State vs. Federal Bail

State Bail Bonds vs. Federal Bonds

Even though they are often confused, Federal bonds and State bail bonds are two very different entities. While State bail bonds allow an accused person to leave custody prior to their trial, and are regulated by their respective county’s bail schedule, Federal bonds are not.

If someone has been accused, and charged of a federal crime, they must appear before a Magistrate before a bail will be set, if at all.  A Magistrate’s authority includes being able to release a defendant on their own recognizance, set an unrestricted bail, set a bail with conditions, or refuse bail altogether. Some of the conditions that could be attached to a restricted bail include, mandatory drug and/or alcohol testing, travel restrictions or bans, and sometimes even medical or psychiatric evaluations. Federal bonds do not have a set bail schedule like State Bail bonds do, as a Federal bond is set at the total discretion of the Magistrate. It is for this reason that Federal bonds tend to be of a much higher value than State bail.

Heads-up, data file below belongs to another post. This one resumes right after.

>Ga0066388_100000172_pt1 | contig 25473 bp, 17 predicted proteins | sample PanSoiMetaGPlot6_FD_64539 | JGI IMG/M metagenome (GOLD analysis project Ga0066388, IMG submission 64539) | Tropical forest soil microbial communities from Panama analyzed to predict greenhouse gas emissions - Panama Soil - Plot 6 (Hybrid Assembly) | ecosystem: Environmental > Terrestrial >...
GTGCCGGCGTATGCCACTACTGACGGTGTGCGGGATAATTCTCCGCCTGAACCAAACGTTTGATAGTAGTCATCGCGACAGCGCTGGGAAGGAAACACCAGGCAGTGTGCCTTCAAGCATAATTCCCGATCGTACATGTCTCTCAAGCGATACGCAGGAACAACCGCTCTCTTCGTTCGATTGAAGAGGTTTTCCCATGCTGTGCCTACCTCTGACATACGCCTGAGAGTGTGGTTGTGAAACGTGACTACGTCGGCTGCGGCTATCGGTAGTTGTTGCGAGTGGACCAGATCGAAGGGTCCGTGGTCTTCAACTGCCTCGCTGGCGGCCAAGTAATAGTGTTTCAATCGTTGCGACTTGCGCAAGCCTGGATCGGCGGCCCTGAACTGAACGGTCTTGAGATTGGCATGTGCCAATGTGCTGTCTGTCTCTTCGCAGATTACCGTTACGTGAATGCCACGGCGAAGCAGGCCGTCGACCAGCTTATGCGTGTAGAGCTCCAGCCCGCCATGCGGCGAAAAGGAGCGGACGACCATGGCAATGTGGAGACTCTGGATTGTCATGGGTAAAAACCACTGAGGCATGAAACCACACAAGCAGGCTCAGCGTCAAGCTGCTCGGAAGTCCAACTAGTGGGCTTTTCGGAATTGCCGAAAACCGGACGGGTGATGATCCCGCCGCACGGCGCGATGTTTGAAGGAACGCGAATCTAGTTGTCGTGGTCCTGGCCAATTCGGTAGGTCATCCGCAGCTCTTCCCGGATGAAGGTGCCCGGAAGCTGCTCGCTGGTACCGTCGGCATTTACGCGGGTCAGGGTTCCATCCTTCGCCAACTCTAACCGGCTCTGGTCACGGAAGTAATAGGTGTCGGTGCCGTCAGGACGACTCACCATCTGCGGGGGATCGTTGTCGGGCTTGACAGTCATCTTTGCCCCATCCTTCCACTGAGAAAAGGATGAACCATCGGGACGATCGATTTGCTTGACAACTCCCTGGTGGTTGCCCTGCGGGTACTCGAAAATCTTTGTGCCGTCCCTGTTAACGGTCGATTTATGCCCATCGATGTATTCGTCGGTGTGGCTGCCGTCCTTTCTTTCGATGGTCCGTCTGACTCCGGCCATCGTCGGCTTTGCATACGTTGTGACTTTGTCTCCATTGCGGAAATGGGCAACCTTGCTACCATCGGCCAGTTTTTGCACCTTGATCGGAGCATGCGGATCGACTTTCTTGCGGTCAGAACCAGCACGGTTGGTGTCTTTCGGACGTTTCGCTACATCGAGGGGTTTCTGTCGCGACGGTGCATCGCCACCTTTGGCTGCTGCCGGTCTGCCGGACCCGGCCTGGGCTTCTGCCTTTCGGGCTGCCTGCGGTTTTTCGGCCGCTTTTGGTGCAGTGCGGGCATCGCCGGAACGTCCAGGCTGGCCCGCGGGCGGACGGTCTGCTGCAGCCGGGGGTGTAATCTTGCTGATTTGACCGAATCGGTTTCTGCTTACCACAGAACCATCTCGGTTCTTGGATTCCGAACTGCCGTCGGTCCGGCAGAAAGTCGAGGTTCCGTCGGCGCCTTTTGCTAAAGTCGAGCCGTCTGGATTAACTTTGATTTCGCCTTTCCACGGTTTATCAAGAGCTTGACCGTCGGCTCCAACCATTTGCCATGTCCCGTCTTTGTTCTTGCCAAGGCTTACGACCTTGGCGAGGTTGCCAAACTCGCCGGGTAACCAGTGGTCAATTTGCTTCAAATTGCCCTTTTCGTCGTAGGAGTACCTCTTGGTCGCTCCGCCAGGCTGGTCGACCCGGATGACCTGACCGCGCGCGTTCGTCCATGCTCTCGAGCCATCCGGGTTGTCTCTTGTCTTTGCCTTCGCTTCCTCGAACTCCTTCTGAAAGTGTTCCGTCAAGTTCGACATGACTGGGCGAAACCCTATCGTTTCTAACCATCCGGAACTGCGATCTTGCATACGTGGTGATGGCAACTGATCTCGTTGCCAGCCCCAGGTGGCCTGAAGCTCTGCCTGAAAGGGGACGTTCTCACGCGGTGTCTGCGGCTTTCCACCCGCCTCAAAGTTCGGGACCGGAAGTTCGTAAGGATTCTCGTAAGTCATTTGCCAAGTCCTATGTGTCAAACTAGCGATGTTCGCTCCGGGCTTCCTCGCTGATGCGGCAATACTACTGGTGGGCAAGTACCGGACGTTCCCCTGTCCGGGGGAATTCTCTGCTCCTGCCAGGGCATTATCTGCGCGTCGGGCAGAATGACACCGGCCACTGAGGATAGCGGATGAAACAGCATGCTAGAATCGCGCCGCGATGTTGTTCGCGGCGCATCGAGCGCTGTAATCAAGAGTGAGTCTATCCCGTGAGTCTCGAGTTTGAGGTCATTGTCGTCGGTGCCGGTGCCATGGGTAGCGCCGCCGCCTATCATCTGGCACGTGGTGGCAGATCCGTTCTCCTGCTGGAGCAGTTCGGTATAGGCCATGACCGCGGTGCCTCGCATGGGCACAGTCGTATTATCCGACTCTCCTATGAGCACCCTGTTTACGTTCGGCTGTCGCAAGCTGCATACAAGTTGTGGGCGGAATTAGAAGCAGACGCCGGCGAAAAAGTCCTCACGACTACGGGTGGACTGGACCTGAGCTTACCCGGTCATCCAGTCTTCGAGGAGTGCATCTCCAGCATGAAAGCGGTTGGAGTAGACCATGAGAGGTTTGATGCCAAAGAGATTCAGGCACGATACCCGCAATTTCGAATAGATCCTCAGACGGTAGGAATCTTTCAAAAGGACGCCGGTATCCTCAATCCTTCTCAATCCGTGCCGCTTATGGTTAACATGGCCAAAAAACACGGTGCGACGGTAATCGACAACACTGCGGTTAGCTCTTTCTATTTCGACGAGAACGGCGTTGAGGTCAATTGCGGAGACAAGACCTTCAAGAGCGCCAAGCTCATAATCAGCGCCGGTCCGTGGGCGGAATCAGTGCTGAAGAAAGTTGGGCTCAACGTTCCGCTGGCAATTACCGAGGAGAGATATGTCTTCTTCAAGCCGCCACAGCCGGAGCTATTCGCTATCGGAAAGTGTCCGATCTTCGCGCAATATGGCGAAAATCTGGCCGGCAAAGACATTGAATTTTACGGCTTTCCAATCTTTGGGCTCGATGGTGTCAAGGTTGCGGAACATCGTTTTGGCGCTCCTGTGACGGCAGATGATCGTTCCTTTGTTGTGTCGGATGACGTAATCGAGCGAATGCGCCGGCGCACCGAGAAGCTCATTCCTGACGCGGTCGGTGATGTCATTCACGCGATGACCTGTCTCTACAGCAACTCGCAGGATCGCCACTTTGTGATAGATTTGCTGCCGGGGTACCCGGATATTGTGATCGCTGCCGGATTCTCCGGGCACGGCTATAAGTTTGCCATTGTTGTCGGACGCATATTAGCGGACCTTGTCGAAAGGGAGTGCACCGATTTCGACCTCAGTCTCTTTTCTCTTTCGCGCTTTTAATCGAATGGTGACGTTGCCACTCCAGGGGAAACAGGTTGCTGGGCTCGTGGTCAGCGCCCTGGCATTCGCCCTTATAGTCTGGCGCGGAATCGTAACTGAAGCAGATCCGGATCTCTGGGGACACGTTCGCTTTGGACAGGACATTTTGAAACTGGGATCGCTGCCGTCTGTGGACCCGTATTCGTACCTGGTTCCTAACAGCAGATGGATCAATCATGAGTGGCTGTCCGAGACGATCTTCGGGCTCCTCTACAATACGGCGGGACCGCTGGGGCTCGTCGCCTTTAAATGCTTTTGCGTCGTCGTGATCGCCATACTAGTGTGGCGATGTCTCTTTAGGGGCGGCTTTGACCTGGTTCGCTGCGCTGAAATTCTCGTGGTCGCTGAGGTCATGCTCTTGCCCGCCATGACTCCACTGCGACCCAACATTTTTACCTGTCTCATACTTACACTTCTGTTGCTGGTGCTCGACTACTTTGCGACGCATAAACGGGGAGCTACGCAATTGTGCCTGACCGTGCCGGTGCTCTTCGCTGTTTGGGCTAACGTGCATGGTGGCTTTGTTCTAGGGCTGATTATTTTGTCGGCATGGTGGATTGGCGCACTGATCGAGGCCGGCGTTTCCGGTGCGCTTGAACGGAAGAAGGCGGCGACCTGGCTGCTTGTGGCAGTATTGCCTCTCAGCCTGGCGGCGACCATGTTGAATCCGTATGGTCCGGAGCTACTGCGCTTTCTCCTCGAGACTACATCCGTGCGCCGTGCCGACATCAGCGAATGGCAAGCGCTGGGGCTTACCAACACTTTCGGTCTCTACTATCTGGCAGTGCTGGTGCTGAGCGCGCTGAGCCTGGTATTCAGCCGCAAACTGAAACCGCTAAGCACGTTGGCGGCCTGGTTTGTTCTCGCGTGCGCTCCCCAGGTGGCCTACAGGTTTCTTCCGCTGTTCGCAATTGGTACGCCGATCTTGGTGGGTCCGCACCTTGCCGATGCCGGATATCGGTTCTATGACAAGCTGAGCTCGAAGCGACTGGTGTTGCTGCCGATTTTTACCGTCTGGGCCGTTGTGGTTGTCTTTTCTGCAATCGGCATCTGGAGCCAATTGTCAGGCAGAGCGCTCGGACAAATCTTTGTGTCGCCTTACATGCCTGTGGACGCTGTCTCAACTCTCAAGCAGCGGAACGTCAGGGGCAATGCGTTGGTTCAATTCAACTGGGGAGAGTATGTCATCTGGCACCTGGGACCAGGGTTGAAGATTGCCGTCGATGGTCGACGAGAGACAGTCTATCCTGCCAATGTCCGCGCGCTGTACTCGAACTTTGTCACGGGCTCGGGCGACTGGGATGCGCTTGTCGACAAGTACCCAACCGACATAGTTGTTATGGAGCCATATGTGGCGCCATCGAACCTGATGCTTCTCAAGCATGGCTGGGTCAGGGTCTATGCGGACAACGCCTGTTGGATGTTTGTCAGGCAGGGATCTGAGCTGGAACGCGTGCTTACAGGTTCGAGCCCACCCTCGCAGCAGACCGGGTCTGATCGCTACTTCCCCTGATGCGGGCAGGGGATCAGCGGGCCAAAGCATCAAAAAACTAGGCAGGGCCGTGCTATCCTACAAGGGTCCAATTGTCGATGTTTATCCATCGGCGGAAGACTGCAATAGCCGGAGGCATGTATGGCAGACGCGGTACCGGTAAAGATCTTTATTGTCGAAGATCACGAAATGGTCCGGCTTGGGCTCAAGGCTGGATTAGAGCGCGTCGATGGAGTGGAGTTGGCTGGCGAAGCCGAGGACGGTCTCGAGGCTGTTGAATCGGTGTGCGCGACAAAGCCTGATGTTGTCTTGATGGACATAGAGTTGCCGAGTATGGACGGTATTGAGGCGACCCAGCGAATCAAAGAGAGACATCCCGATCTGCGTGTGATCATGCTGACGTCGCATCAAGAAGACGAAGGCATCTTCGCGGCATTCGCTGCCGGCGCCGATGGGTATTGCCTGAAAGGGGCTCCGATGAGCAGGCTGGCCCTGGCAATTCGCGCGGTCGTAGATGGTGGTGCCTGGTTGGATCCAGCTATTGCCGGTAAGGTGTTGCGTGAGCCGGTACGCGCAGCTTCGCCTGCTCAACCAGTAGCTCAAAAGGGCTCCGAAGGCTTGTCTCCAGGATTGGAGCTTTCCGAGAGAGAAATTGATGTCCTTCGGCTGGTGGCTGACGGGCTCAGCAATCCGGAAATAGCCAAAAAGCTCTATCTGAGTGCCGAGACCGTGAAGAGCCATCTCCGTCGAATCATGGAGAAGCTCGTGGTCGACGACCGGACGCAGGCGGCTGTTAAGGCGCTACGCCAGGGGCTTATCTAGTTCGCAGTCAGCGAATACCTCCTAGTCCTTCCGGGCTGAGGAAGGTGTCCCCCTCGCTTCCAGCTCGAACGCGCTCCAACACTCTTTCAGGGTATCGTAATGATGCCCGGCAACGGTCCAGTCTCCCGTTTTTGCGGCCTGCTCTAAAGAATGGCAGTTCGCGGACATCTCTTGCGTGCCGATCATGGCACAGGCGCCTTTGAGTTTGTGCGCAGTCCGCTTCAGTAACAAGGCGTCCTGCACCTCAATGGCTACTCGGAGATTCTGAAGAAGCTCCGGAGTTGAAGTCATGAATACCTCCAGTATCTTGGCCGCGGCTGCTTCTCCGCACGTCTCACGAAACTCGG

There are currently over 4,500 crimes that can result in federal prosecution. Some examples of these are:

  • Kidnapping
  • Bank Robbery
  • Organized Crime
  • Importing Illegal Drugs
  • Mail Fraud
  • Customs Violations
  • Tax Evasion
  • Counterfeiting

In the event someone has been arrested for a federal crime, the normal cost is 15%, of the entire bail amount as opposed to the 10% required by state bail bonds. For example, if the federal bail amount has been set at $50,000, then the 15% cost of the federal bail bond will be $7,500.  Federal bail bonds always take longer to process than state bail bonds, and will therefore require a lot more work from the bail bondsman, or bail bonds firm.  As with state bail, the rate that a bail bonds company can charge for handling a federal bail, is regulated.

If you or someone you know are arrested for a federal crime, it is most important that you contact a reputable, and experienced bail bonds firm straight away. Handling a federal case on your own, is never recommended.